You may remember I officially became a doctor in February this year. Well, on 18th July, it was my graduation ceremony at the University of Essex.
the dress and the gown
I was (feeling) fat, so I went on a low glycaemic load
(GL) diet, which is like a low glycaemic index
(GI) diet, but it takes into account portion size. I wasn’t strict about the number of GL units I ate, but I don’t think I exceeded the maximum of 100 units a day. Once a week, I had a cheat day, which meant I wasn’t obsessing about carbs all the time.
Nearer the time, I also started cycling up the busway cycle path and back to burn off a few more calories. I lost loads of weight quite quickly using this diet, although I didn’t reach my original target. I had long since concluded that my target was unrealistic, and changed it to simply fitting into my dress.
When I went shopping for a dress, I had one crucial criterion: it had to have a button at the front. I have graduated enough times now to know that a button is best for keeping the hood in place. If you don’t have a button, then you have to use a safety pin, which isn’t as secure and risks ruining your dress. I found one such dress in the whole of Cambridge, a navy blue shirt dress. It’s nicer than it sounds. I got some flat navy shoes to go with it.
My family went to Colchester for the occasion. My sister couldn’t make it, which was a shame. Nevertheless, we had a lovely time over the three days we were there.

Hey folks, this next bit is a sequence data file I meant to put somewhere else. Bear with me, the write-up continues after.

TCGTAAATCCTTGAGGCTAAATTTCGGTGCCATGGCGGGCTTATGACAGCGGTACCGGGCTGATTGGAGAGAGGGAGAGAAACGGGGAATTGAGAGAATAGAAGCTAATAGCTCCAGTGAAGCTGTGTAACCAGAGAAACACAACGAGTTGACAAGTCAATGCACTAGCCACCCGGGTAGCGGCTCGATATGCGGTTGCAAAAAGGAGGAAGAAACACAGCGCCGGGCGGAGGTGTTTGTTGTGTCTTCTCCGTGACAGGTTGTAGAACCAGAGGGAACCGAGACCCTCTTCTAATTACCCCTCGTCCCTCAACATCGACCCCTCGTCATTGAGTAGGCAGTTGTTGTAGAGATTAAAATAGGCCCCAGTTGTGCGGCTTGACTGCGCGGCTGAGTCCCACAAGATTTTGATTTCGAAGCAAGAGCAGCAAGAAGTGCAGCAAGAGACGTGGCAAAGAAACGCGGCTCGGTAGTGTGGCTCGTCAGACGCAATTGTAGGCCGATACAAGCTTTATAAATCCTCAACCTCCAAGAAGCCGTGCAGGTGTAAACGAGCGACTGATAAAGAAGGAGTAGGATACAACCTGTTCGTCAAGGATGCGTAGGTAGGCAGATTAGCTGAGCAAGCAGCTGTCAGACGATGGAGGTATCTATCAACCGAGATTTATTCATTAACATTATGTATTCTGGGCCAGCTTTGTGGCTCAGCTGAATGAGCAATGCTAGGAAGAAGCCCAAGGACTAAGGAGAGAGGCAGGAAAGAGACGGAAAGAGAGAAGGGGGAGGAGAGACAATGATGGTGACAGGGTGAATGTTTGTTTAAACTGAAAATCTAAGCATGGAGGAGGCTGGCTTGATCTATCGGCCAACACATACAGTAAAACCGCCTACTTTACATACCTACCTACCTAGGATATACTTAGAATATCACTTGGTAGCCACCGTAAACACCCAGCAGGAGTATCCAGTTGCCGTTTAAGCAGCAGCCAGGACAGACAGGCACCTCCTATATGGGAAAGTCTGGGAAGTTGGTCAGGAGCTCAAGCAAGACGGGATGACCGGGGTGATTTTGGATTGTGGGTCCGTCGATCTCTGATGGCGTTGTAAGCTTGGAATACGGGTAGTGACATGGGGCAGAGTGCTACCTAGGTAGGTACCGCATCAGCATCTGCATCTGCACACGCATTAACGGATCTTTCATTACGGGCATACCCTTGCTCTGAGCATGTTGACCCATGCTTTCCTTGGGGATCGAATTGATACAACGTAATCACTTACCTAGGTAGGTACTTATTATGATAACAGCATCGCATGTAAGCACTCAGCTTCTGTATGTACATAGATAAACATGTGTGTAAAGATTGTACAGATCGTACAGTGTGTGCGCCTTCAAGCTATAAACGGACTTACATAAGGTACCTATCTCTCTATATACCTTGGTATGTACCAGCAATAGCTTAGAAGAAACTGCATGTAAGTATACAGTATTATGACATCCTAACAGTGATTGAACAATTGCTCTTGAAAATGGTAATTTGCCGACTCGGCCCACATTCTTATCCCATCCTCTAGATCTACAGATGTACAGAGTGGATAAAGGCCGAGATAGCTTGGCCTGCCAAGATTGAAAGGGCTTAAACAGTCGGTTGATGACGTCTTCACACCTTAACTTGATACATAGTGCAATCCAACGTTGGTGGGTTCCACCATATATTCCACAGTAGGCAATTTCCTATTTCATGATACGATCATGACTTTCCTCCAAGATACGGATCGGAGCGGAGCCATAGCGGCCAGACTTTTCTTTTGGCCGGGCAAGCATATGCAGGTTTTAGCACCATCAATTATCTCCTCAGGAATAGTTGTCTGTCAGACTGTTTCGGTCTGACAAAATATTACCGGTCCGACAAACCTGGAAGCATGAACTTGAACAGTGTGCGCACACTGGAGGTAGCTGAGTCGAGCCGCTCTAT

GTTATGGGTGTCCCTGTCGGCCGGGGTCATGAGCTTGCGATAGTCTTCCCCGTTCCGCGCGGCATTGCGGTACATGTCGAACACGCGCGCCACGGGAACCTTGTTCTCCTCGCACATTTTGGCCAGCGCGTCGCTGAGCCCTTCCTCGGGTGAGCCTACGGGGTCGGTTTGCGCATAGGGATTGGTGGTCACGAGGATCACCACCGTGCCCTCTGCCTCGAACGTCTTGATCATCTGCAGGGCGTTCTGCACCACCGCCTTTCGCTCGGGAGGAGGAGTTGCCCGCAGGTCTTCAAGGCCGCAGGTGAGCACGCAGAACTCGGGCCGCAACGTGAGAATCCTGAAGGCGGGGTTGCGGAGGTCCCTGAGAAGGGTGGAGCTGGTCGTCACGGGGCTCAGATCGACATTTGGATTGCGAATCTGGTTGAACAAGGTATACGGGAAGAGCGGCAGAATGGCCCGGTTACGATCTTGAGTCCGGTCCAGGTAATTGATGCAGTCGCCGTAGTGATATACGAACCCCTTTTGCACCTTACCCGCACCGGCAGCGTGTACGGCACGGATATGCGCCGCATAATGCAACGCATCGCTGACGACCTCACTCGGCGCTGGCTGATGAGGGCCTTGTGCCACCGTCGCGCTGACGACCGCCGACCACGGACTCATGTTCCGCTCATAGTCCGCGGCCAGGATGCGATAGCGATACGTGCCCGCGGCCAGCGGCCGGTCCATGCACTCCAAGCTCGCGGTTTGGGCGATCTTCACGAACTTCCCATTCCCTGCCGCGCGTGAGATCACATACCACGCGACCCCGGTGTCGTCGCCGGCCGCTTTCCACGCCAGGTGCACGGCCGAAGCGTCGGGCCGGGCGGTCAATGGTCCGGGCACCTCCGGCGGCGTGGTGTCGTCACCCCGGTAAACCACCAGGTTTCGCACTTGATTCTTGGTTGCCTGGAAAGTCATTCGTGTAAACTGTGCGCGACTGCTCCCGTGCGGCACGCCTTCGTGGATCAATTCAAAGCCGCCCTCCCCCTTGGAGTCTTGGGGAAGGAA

At Essex, the PhD robes
comprise a black gown with maroon sleeves and a red hood with maroon taffeta lining. They’re very fancy.
In Britain, PhD graduates don’t usually wear a mortar board, they wear a Tudor bonnet. Mine was black with a maroon cord and tassel.
I have to admit that I did enjoy swanning around in them, and was sad to hand them back. I momentarily contemplated popping in to Ede and Ravenscroft in Cambridge when I got back to order my very own robes, but I have not, as yet, done this.
The graduation ceremony
The ceremony was like most other graduation ceremonies: lots of people shaking the Chancellor’s hand to much clapping, then the brief moment your guests have been waiting for, when you take the limelight, then more people shaking the chancellor’s hand to more clapping.
Behind the scenes, there are people who make sure your robes are straight. The man who did mine gave me such a lecture about how I was wearing my hat at a “flippant” angle, and this was a “serious” occasion. I’m sure he could have made the same point in a much more friendly way. After all, it was also a joyous occasion. Still, I did not let him deter me from enjoying my moment in the limelight.
A member of your department presents you to the chancellor; often, this is the head of department. In the case of the Language and Linguistics department, it happened to be my supervisor instead, which was nice.
So what’s next for the new doctor? Well, that’s the subject for another post.